Orange Tabby Cat Behaviors
15 July, 2011
Sammy loved this article from eHow. In addition to the below, I do know that Orange Tabby’s have a genetic pre-disposition to be overweight. Think of Morris the Cat. I encountered this with Sammy about five years ago who eats everything humanly possible. I put him on a diet that has a fiber enriched food and he loves it, eats a ton of it and lost six pounds in a couple months.
An orange tabby’s behavior depends mainly on its early socialization. Orange tabby cats come in many different shades of color, ranging from red to a more yellow-golden orange, and all of them have a pattern of stripes on their fur. These cats come in different breeds, both long- and short-haired.
The orange tabby is not a specific breed of cat; rather it displays a type of color pattern that occurs in many breeds. A tabby of any color, including an orange one, has stripes on its coat, lines on its face, lines around its eyes and a tabby “M”-shaped pattern on its forehead. The stripes themselves appear a shade or two darker than the main orange color of the cat. They are gorgeous!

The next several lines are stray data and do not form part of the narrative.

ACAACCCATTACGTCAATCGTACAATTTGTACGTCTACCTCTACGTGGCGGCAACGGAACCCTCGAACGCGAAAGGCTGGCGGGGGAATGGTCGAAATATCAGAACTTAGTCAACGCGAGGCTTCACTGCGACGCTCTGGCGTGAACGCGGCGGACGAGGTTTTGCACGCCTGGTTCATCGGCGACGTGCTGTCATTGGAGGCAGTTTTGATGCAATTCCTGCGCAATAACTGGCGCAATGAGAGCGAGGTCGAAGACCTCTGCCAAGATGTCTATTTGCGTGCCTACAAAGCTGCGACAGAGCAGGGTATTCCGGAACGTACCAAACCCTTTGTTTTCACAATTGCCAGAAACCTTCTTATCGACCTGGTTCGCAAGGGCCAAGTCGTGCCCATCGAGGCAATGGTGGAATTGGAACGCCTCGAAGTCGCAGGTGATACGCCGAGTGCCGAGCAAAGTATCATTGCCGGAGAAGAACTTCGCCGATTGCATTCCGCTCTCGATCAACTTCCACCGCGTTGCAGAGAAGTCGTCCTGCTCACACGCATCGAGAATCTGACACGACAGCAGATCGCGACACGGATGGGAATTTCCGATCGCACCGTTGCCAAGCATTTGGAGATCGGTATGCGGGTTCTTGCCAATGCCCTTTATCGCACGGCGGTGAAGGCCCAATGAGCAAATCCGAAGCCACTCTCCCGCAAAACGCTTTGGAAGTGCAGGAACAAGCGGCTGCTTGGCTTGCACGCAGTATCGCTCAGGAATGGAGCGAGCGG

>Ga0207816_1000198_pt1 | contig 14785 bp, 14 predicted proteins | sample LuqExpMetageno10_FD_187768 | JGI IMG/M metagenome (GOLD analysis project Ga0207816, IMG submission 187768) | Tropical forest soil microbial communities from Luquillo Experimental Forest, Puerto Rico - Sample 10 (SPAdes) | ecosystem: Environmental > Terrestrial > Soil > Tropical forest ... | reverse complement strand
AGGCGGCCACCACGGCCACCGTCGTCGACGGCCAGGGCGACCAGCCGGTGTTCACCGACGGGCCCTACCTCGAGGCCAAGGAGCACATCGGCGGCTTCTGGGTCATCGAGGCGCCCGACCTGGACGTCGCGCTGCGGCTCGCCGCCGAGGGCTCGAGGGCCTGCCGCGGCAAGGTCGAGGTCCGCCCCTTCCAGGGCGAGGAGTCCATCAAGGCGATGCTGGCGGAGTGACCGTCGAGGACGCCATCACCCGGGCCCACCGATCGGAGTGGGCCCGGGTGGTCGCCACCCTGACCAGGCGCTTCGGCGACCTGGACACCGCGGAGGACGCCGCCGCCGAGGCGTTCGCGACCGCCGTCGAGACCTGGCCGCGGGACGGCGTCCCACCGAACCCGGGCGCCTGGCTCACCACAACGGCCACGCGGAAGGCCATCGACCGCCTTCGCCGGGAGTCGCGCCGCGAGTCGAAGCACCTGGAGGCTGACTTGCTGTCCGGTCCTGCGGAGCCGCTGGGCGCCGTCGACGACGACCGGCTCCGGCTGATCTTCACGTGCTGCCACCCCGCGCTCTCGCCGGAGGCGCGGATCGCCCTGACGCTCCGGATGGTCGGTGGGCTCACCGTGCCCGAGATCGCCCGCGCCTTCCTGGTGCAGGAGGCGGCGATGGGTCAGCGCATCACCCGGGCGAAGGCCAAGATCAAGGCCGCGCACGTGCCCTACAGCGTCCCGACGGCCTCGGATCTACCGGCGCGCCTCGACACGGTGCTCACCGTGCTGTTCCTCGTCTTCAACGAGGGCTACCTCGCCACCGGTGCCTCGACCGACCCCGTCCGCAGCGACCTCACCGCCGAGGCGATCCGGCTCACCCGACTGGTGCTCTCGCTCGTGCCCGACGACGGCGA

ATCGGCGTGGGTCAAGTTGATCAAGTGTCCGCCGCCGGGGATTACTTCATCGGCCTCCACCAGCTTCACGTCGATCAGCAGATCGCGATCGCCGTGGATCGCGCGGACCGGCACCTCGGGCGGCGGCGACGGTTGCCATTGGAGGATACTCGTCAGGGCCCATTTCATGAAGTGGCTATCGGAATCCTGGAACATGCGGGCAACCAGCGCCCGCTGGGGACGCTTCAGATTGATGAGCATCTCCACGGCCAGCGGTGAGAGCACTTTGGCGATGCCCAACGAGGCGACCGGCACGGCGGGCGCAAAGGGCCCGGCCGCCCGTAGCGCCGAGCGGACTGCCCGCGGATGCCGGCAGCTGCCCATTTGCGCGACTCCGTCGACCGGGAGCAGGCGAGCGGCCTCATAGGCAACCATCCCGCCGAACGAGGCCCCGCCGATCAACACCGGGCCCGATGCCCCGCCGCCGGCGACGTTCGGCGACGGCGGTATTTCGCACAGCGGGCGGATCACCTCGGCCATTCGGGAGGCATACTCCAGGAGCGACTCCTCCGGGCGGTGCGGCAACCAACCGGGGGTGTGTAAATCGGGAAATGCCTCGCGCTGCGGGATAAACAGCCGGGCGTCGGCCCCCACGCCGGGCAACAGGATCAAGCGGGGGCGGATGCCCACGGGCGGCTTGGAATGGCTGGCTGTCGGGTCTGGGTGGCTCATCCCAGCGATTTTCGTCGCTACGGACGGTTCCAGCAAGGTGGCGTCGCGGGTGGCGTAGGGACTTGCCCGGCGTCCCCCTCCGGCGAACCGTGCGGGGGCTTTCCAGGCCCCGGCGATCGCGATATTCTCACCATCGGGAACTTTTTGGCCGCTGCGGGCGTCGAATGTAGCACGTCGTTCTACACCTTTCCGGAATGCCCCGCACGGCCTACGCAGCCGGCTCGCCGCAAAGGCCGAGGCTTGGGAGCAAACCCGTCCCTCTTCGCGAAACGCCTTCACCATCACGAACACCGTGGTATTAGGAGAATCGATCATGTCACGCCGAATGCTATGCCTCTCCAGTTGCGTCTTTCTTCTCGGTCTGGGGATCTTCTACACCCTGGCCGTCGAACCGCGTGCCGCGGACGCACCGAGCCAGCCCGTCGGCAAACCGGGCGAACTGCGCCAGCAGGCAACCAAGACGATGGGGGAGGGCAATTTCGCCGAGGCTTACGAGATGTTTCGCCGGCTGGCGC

Did you know that Orange Tabbies are primarily male? (Sammy is!) And certain breeds share of tabbies have simialr personality traits…a long-haired, orange tabby Persian has a sweet, docile temperament and usually stays more sedentary than a cat of another breed. A Maine Coon, another long-haired breed, has an intelligent, friendly nature, and gets along well with other pets.
While some say that orange tabbies have specific behaviors, the main influence of a cat’s behavior is its early socialization. The most important period of development for a kitten is between the ages of 4 to 12 weeks old. A kitten in this age range that is loved and pampered will extend throught their life and they will in turn behave more friendly and confident later in life.